Anyone taking the time to examine thousands of Cook County Board roll call votes spanning more than three decades may notice a political lone wolf.
Carl R. Hansen, who served as the 15th District commissioner from 1974 to 2006, never hesitated to cast the only "no" vote in a sea of 16 other "yeses." Nor did the strong suburban voice always blindly side with Republican ideology.
But Hansen wasn't an obstructionist who stood in the way of progress, longtime friend and colleague Cheryl Axley said.
"By being a squeaky wheel on occasion, Carl shed important light on some problems," said Axley, a former state senator. "From reading everything to following all the committee reports, he was the kind of watchdog that's sorely needed today."
Hansen, of Mount Prospect, died late Tuesday at a Skokie hospice facility. He was 83 years old.
Hansen was the second-longest serving Cook County Board member, behind only the late President John Stroger. He was narrowly defeated in the 2006 Republican primary by current Commissioner Timothy Schneider of Bartlett.
Hansen, whose mother immigrated from Denmark in 1909, also led the local Republican party as Elk Grove Township committeeman for 40 years.
Together with Don Totten, Marty Butler and Connie Peters, the longtime GOP committeeman of Schaumburg, Maine and Wheeling townships respectively, they were a political fortress that made getting elected a long shot for local Democrats.
"Carl was a stalwart in the region for the last quarter of the 20th century," state Rep. Paul Froehlich said.
After his retirement, Hansen, who until late December remained an active consultant on civic movements such the Viking Ship Restoration Committee in Geneva, said his greatest political accomplishment was to block a landfill plan at Poplar Creek that kept 600 acres of forest preserve intact.
Hansen was instrumental in bringing a Cook County branch courthouse to Rolling Meadows. He also called for juvenile court system reform and pushed for county hospitals to go after non-receivables collection from those able to pay - hot topics still today.
Hansen was a Republican but was appreciated for the respect his showed to all his colleagues. His eloquent and heartfelt tribute to John Stroger on the occasion of the elder Stroger's retirement from the county board in July 2006 moved the board and gallery to tears.
Just as memorable as his political contributions were Hansen's personal quirks.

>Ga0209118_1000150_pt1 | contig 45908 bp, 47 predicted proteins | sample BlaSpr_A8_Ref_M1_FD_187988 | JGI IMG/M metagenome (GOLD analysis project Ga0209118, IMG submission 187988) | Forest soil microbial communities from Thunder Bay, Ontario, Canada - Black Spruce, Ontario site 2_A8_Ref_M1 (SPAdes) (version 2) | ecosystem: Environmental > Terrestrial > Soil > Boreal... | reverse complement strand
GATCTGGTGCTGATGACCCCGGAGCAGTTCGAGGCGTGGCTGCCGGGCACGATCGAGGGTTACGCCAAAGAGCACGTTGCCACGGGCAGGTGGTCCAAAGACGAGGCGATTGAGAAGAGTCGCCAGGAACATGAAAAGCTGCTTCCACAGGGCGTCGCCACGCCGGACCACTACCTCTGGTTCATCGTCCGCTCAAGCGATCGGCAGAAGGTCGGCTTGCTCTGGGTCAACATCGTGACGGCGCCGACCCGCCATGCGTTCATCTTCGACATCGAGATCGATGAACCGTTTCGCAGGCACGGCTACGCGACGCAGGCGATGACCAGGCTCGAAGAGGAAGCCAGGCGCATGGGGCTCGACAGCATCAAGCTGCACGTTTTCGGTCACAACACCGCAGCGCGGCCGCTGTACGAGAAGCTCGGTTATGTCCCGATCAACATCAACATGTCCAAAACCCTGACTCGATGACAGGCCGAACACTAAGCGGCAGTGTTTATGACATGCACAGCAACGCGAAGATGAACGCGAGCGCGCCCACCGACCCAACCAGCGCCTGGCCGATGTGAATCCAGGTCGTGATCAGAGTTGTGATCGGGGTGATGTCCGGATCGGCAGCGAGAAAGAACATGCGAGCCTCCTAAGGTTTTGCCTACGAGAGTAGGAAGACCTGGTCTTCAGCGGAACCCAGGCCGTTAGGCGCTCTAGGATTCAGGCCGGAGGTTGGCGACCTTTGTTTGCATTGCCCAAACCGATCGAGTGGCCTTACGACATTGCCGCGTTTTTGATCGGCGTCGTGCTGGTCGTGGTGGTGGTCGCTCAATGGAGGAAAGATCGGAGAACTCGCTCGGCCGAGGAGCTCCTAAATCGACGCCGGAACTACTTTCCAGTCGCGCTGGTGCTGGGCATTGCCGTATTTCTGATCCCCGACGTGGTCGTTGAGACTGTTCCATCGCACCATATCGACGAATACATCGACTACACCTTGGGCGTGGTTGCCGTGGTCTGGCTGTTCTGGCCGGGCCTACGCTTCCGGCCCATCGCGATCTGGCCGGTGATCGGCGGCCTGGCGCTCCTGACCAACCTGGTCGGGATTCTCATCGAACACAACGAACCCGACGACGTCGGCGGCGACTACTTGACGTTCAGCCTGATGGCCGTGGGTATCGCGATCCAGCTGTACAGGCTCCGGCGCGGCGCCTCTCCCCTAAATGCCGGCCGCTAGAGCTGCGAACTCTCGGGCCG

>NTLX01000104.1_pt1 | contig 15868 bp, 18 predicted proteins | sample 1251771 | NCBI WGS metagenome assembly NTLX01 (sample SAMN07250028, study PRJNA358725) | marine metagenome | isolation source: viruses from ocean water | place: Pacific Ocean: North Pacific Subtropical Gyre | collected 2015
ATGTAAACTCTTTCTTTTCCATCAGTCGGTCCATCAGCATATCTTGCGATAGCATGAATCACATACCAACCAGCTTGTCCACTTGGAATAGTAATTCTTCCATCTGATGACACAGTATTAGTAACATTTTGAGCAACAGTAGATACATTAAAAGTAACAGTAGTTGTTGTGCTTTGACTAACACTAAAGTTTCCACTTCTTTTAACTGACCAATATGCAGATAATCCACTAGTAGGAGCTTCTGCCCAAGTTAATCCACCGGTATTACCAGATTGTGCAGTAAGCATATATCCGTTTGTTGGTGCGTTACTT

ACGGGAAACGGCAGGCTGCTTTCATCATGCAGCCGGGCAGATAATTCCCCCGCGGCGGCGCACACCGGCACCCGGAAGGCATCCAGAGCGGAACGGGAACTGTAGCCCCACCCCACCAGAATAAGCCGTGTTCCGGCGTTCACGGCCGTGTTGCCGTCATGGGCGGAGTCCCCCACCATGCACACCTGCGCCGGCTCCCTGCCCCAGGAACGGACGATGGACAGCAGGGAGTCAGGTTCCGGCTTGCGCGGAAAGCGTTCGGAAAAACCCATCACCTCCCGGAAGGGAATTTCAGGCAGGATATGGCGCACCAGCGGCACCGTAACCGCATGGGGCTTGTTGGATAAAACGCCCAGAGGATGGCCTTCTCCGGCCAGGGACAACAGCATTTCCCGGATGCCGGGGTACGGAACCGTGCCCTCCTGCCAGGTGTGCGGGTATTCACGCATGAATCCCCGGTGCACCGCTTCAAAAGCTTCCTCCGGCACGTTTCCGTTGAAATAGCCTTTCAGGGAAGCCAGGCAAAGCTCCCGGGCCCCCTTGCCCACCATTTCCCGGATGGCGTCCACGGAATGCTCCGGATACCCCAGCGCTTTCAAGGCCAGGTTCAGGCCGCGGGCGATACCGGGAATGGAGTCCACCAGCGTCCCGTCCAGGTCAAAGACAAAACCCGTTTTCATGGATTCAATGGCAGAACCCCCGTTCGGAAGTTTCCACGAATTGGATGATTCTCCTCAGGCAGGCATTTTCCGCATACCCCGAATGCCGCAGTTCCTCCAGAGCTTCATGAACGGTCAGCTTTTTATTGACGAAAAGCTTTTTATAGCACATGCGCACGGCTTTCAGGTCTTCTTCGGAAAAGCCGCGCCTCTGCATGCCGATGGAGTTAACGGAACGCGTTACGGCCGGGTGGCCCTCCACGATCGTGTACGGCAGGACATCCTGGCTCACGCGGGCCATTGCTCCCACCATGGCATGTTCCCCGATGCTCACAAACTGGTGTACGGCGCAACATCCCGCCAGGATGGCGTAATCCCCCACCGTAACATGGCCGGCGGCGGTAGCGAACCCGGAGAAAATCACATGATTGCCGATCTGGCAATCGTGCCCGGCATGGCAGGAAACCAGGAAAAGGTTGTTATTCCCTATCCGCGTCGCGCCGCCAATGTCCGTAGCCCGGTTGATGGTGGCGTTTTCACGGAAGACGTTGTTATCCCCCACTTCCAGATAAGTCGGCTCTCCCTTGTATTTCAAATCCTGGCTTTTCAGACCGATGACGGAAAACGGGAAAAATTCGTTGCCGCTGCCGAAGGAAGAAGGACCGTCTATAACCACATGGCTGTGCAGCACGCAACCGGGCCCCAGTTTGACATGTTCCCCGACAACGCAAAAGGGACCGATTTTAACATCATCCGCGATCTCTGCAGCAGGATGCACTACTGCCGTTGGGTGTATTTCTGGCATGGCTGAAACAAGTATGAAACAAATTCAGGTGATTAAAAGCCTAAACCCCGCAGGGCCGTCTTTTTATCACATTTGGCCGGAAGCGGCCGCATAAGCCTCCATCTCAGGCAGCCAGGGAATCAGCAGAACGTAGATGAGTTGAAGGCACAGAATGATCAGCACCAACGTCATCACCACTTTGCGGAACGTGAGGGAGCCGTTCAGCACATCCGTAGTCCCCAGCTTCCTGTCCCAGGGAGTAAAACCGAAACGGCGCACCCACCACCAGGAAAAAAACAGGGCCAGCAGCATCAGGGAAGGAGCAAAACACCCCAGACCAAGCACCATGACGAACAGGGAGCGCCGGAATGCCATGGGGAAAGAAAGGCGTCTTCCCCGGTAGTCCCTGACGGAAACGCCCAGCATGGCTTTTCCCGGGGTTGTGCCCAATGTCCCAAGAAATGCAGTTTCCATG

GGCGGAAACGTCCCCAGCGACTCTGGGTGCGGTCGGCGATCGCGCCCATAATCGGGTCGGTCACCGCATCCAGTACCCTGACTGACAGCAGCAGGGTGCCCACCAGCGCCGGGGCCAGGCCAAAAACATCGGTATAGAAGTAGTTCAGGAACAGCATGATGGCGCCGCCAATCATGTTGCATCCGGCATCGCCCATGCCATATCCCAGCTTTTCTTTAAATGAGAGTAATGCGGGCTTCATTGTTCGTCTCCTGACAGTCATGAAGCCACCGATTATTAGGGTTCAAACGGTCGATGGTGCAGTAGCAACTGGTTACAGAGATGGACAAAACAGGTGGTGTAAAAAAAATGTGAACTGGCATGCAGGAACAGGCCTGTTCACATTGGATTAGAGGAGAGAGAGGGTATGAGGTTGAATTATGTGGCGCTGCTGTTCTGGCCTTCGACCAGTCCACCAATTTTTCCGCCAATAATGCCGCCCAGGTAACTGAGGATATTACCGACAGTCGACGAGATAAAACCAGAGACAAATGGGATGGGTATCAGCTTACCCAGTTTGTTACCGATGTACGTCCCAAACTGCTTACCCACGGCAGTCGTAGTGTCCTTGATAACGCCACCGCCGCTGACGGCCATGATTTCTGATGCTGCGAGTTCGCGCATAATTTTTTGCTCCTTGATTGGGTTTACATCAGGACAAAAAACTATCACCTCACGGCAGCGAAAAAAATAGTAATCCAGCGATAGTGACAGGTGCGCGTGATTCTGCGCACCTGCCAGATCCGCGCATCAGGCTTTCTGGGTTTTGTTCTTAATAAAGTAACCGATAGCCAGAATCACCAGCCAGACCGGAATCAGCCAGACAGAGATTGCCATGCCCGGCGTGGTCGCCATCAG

He carried around the same briefcase for decades, in later years holding it together with a belt. Friends chipped in to buy him a new one, only to find it unused in his office, still adorned with the bow.
He also insisted on jelly beans - tangerine-flavored only - in his office and continued to drive a beat-up car, causing passengers to sink to the floor due to seats long past their expiration date.
Hansen never took to using a computer, either.
"He could be challenging and stubborn, but I couldn't have learned from anyone better," said Deborah Santana, Hansen's former assistant and then chief of staff. "He was like a dad to me."
Hansen joined the U.S. Army in 1944, rising to the rank of first lieutenant and then major while in the Reserves. He served in Germany following World War II and there met his late wife, Christl.
He returned in 1952 and earned his MBA from the University of Chicago.
His niece, Jean Jackson, said Hansen was extremely patriotic and a world history buff, especially when it came to his Danish heritage. He played chess, tennis, skied and traveled. She'll remember him as an active intellectual whose 6-foot-5 frame and big, bellowing laugh made his presence known to anyone nearby.
"I thought it was appropriate that he passed on Election Day," Jackson, of Western Springs, said. "He affected so many elections throughout his lifetime, so it's nice he made an impact one last time."
Hansen is survived by his son and granddaughter, who reside in Germany, as well as a sister, nephew, nieces and a half-brother.
Visitation will take place late afternoon and early evening Friday, Feb. 19, at Friedrichs Funeral Home, 320 W. Central Road, Mount Prospect.
A funeral service will be held on Saturday, Feb. 20, at St. Mark Lutheran Church, 200 S. Wille St., Mount Prospect.